Everything You Need to Know about Full Container Load Shipments
FCL is a term used in sea freight to describe shipments that consist of a “full container load,” or a shipment that only has one consignee in a single container and is not being shared with other shippers. Standard container sizes are 20’ and 40’ containers; both sizes offer standard and high cube sizing.
When working with FCL, the buyer is renting the whole container space at a fixed rate. Aside from the fixed ocean freight cost, the buyer also needs to consider some additional fixed costs, such as the handling charges and chassis fee.
Shipping lines usually change rates based on the route’s demand, similar to commercial air travel, so it’s best to check the rates depending on when and where the container is going to be shipped.
FCL will always be cheaper when counting the volume rate. However, Less than Container Load (LCL) can be more economical if the total volume of the shipment is too small to be shipped in a full container. Shipping is a commodity, and like most commodities, economies of scale will inevitably allow for more savings in the long run.
To understand if FCL is a viable shipping method for your next shipment, knowing the basics of how shipments are calculated plays a vital role in logistics planning. In an FCL shipment, two charges make up most of the overall shipping cost: container rate, and chassis fee. The freight cost of the FCL container is a standard calculation consisting of the container size and route, along with the chassis fee, which is the cost to truck a container to or from a shipping terminal to the final destination.
If you are shipping via FCL and using the Incoterm agreement FOB, the following calculations are needed to understand the cost to ship:
What is an FCL container load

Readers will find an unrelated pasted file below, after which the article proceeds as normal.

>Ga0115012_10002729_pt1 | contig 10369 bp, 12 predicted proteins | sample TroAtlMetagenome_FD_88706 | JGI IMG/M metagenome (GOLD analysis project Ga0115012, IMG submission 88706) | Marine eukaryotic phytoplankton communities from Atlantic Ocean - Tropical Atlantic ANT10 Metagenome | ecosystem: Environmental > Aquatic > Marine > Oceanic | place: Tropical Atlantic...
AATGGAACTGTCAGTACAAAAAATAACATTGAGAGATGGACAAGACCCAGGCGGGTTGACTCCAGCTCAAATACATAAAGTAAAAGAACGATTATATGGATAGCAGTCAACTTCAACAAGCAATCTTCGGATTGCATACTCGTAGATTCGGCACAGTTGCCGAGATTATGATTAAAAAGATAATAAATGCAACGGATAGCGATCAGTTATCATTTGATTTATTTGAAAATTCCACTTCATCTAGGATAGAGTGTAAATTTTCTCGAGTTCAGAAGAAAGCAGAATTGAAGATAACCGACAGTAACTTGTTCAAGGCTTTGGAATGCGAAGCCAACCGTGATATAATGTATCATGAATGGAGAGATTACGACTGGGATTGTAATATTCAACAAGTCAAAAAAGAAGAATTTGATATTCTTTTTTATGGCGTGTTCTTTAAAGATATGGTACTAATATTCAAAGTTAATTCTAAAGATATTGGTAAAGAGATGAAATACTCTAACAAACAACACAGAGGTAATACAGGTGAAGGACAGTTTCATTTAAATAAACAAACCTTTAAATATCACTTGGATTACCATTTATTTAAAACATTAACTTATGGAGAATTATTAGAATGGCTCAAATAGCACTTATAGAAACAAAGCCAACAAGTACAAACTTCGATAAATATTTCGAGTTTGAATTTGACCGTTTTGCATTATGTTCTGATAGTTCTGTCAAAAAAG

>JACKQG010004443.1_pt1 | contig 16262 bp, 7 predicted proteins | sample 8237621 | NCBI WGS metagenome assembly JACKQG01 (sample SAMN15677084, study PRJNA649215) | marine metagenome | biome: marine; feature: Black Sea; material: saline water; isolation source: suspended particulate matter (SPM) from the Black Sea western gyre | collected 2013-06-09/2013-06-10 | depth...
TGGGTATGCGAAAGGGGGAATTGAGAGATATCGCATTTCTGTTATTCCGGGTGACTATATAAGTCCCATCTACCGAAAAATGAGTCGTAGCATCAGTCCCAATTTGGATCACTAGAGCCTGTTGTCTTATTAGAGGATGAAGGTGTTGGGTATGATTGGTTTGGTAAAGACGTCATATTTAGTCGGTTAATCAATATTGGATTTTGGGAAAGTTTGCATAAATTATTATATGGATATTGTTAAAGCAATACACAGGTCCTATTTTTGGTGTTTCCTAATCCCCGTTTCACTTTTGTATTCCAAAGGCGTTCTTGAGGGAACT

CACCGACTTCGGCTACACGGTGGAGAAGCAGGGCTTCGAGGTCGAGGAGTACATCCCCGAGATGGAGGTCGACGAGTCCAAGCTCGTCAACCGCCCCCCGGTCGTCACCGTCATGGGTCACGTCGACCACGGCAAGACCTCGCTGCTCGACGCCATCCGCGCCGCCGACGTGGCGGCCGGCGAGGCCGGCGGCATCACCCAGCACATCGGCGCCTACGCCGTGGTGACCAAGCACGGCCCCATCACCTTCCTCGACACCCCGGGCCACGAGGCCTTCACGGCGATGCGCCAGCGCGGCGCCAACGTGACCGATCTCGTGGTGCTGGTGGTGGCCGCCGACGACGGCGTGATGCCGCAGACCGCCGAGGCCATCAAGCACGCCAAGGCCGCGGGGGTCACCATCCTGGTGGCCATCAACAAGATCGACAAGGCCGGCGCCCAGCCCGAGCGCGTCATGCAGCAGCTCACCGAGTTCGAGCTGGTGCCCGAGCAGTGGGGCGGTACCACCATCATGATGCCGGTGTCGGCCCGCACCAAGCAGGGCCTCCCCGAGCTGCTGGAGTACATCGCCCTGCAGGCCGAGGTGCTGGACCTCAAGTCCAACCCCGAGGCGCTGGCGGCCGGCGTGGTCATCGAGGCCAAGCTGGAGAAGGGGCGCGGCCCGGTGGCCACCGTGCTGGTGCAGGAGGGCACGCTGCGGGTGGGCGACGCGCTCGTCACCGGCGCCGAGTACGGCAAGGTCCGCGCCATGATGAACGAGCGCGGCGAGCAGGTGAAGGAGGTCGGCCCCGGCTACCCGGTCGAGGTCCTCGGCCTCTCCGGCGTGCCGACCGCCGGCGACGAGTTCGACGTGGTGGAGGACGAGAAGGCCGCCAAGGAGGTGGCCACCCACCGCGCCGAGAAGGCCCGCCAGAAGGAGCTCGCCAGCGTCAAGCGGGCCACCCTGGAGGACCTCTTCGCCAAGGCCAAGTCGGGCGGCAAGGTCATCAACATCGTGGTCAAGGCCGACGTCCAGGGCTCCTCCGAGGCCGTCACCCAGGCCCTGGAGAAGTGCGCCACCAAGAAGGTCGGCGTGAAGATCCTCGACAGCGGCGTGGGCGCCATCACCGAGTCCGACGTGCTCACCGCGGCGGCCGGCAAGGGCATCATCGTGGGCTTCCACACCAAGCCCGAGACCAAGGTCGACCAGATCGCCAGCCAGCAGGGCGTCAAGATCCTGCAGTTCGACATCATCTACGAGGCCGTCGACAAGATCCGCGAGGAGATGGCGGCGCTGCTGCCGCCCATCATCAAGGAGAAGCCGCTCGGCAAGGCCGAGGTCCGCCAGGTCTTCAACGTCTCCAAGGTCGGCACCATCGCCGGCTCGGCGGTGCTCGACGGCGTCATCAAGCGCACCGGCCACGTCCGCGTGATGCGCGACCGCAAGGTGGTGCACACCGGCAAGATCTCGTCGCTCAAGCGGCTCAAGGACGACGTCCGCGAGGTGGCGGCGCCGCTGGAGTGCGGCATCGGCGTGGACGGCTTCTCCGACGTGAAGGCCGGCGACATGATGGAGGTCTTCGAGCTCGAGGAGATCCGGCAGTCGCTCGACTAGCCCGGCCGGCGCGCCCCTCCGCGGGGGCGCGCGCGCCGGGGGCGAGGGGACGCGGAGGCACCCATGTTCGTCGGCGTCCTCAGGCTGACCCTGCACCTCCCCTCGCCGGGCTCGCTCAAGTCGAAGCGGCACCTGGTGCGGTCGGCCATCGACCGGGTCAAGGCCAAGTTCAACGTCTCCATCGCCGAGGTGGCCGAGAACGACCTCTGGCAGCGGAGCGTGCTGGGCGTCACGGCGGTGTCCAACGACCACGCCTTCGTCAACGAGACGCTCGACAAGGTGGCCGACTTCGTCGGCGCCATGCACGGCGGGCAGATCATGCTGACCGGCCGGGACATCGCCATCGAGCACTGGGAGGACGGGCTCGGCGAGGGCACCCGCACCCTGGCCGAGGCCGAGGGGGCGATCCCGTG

Buyers are encouraged to understand the different containers that are available for their shipments. There’s no need to know everything about containers, however, learning the basic sizes and fillable space will help when calculating shipping methods. The table below outlines the standard containers available and their volume.
40’ High Cube
As shown in the table above, a 40-foot container is twice the dimensions of a 20-foot container. A high cube container is the same size as the standard 40-foot container, only taller. There are other container sizes available such as 45-foot, however, we rely on conventional container sizes available for comparison purposes.
Less conventional containers are not as widely available, nor are the ideal for the standard consumer-grade products being shipping around the world.
The FCL Agreement is common for large-volume shipments because of the following reasons: Less risk of cargo being damaged, cheaper per volume rates, faster lead times than other forms of sea shipments.
With all types of shipping, risks are inevitable. While FCL does have the benefit of having significantly lower overall risks, we have outlined the potential dangers below for shippers to be aware of.